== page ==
A.C. Gallo

Good question, I don’t think we haven’t really done any large remodel.

Steve Chick - JPMorgan

That’s right.

A.C. Gallo

Mostly the amount we've spent is all been for smaller stuff and also in order to remerchandise a lot of these stores, we needed to put in new bolts in the daily department, new racks for the produce department, new bins for displaying fruit. I mean a lot of it's been small stuff spread out across a lot of stores, just to bring the merchandising levels up. Paintings and things like that, but there hasn’t really been where we've gone in and spent significant amount of money in a store and that we've allocated it that way. It's all been mostly little stuff.

Walter Robbs

Yes, signage and sometimes in case of dealing with code or name change, you had to upgrade the code. So, we really have that card yet to play, and we don't expect to play it in the - definitely the back half of the year. You got to line up everything else first and then you come in with the investment, and there's a number of these stores out there, that really going to yield nice results with the remodel, we really haven’t played that card yet.

Steve Chick - JPMorgan

Okay. And just to clarify, in the first four weeks of this quarter, Oats, I think you said the comp was up 6.2, but without that week comparison are you guys implying that it's really kind of trending more like an 8.7. I think you thought the impact was about 200 --.

Glenda Chamberlain

Yes.

Steve Chick - JPMorgan

Okay. That’s how to look at that.

Glenda Chamberlain

Yes.

Steve Chick - JPMorgan

All right. Now second thing if I could and it relates to the Wild Oats contribution margins for the quarter of 3.5%. In the stores it kind of seems like some of these non-quantifiable cost that you guys have spoken to in the press release could be pretty material. I mean we've seen a lot of inventory being liquidate that looks like it isn’t going to be carried going forward. I don't know if where the POS system transfer costs are, do you know what's there? Can you specify an unquantifiable cost, what kind of activities are these? I don't know if there's a way to speak to that a little bit.

Glenda Chamberlain

The inventory wouldn't be included, but the unquantifiable cost are like the cost of converting all of their team members to our benefits in payroll systems that's at the beginning of the calendar year. The cost that are incurred in the regional offices that are converting the Wild Oats stores, those are not included, those were the types of cost that we didn't try to quantify and include in that number.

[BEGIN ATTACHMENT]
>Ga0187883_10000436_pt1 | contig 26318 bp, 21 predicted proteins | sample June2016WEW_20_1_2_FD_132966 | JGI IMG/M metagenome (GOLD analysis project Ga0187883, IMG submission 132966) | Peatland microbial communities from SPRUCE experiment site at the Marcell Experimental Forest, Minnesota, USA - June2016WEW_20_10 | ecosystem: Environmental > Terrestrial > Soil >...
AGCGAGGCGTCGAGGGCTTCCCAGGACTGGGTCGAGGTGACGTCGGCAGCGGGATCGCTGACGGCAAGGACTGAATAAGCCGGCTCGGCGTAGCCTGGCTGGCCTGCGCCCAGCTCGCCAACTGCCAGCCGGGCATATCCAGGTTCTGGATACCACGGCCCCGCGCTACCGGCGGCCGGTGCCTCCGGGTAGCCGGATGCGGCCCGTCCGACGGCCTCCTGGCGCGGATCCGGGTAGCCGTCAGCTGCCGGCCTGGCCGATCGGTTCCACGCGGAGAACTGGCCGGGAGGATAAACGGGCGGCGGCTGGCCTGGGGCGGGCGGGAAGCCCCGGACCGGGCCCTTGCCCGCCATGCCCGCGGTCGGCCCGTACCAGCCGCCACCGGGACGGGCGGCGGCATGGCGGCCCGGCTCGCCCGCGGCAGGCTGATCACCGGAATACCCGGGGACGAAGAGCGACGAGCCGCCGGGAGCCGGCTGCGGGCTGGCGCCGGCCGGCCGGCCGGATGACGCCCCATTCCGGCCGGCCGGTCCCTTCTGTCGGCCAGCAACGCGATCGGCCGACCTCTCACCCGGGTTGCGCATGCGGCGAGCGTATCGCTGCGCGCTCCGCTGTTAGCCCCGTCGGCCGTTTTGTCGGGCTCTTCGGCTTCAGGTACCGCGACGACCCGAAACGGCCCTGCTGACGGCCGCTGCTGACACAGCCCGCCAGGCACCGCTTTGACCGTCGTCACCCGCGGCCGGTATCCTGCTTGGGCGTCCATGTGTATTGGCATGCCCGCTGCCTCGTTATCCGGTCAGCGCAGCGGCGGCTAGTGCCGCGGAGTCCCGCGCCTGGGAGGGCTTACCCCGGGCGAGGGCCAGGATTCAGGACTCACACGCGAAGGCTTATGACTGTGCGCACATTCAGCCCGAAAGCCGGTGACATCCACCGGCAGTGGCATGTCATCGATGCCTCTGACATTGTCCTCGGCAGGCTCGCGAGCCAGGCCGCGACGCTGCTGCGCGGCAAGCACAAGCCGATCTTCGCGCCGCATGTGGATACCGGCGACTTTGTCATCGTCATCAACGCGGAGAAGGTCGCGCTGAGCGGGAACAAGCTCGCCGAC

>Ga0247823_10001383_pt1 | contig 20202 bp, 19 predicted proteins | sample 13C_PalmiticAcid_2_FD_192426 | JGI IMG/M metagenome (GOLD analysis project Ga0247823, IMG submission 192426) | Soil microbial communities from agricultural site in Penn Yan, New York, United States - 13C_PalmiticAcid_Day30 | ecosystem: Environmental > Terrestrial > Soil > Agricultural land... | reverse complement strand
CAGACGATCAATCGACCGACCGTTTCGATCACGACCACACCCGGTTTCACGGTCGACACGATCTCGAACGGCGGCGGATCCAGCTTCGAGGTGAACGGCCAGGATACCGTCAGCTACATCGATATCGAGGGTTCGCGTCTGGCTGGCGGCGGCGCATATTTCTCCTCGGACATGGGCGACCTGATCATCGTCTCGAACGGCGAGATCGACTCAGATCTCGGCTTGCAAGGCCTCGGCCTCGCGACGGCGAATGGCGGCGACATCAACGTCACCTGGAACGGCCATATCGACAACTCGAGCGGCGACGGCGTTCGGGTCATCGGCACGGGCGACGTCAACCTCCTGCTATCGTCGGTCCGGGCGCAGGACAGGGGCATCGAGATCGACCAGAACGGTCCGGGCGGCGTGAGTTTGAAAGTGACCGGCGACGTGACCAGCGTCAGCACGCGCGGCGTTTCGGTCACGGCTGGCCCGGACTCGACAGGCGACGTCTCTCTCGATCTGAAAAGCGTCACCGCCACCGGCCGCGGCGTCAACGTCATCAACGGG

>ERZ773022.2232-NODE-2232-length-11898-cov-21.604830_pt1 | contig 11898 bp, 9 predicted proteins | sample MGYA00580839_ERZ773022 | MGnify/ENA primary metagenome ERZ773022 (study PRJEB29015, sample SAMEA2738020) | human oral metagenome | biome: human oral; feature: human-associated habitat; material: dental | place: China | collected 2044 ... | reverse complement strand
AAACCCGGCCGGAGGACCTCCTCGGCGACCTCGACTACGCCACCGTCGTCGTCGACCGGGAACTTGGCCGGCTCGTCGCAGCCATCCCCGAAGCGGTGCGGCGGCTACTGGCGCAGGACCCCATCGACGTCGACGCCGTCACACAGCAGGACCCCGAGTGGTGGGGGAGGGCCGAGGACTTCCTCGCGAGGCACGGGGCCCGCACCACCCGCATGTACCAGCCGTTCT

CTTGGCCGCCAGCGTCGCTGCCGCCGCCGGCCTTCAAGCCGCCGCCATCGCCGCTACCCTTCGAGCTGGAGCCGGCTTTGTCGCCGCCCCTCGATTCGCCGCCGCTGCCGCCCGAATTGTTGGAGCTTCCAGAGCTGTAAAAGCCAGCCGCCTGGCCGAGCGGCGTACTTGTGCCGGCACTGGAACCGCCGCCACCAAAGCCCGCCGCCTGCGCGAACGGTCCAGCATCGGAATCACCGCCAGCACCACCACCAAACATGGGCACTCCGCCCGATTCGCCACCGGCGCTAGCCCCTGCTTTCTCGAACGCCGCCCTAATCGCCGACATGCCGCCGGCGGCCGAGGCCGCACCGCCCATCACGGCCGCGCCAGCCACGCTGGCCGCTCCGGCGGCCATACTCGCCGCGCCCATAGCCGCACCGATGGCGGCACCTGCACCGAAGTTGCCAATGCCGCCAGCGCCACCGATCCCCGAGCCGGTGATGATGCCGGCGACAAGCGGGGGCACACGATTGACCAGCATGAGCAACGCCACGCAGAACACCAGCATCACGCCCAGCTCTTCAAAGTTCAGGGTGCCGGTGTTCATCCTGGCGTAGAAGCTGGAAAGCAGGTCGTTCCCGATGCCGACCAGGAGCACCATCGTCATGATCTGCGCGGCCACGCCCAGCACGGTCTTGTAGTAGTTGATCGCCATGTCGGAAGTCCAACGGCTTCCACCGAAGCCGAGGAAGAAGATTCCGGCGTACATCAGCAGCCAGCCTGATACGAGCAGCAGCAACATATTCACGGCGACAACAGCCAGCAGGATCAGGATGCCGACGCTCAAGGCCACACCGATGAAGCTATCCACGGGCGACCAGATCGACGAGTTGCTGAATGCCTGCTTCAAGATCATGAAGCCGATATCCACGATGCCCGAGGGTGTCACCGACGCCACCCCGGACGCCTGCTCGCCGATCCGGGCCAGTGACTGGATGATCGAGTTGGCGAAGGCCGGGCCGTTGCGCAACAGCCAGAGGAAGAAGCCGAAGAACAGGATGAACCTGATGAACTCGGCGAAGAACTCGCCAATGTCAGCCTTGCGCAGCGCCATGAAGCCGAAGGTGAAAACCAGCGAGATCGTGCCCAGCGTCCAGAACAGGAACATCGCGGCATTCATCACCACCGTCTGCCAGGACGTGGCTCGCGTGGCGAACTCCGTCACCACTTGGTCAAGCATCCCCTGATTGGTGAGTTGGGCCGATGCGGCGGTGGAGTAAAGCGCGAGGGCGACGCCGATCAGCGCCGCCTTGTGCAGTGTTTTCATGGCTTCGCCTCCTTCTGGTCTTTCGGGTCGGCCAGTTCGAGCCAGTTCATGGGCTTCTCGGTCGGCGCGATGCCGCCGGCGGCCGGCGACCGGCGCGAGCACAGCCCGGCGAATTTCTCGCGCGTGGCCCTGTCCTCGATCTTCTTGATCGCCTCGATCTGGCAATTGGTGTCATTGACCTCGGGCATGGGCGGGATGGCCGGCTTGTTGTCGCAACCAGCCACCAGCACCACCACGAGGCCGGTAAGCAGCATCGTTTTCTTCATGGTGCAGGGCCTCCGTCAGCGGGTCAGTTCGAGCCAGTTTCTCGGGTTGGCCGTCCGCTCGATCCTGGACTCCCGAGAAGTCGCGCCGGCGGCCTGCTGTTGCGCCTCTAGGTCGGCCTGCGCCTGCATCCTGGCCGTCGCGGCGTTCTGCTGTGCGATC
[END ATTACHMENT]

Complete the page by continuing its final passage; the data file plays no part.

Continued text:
Steve Chick - JPMorgan

Okay. And what kind cost are in the $9.9 million G&: I know you said it severance, is that simply the Boulder headquarters in severance or

Glenda Chamberlain

That is the Boulder headquarters and severance and stay bonuses are a big portion of the cost, so we wanted to point those out particularly.

Steve Chick - JPMorgan

Okay, thanks. And last if you could. Just given your - what you guys have in your plate here, with both Wild Oats and opening up a lot of net new stores. You signed six new leases this quarter and looks like you have in 89 in the pipeline. When does the pipeline seem pretty good where we start to see the lease signings maybe they'll start to update a little bit. Is that in the near future or is it, or are you guys going to continue to sign leases, you've been on a run-rate of anywhere from five to eight a quarter, have you thought about that at all?

Walter Robbs

Jim.

Jim Sud

Well the lease signing is going to start to abate. I don't know we're about a 100 billion in sales. I mean it's funny that for many years we heard that perhaps we weren't growing fast enough and we've accelerated our growth and we're very excited.

We think we've got 89 really good stores in development, and as we get larger we have a bigger base of stores, it's easier and easier to open stores, because we have more resources there to support the stores. And this is an unusual year because we've added Oats to the mix and that's increased sales about 10%. If we take Oats out of the mix then our growth rates 18%, 19%, 20% which we think is pretty sustainable level.

This is just a very weird year because of the merger integration, but I think our core growth rate in terms of the number of stores opening 20, 21, 25 stores a year with 11 a region is just a couple of stores per region, is a very sustainable growth rate. And so I guess we'll stop stuffing the pipeline when we run out of good location, and when that starts happening I got a feeling we'll start hearing about hopefully it's the growth story over. So kind of a catch 22 there.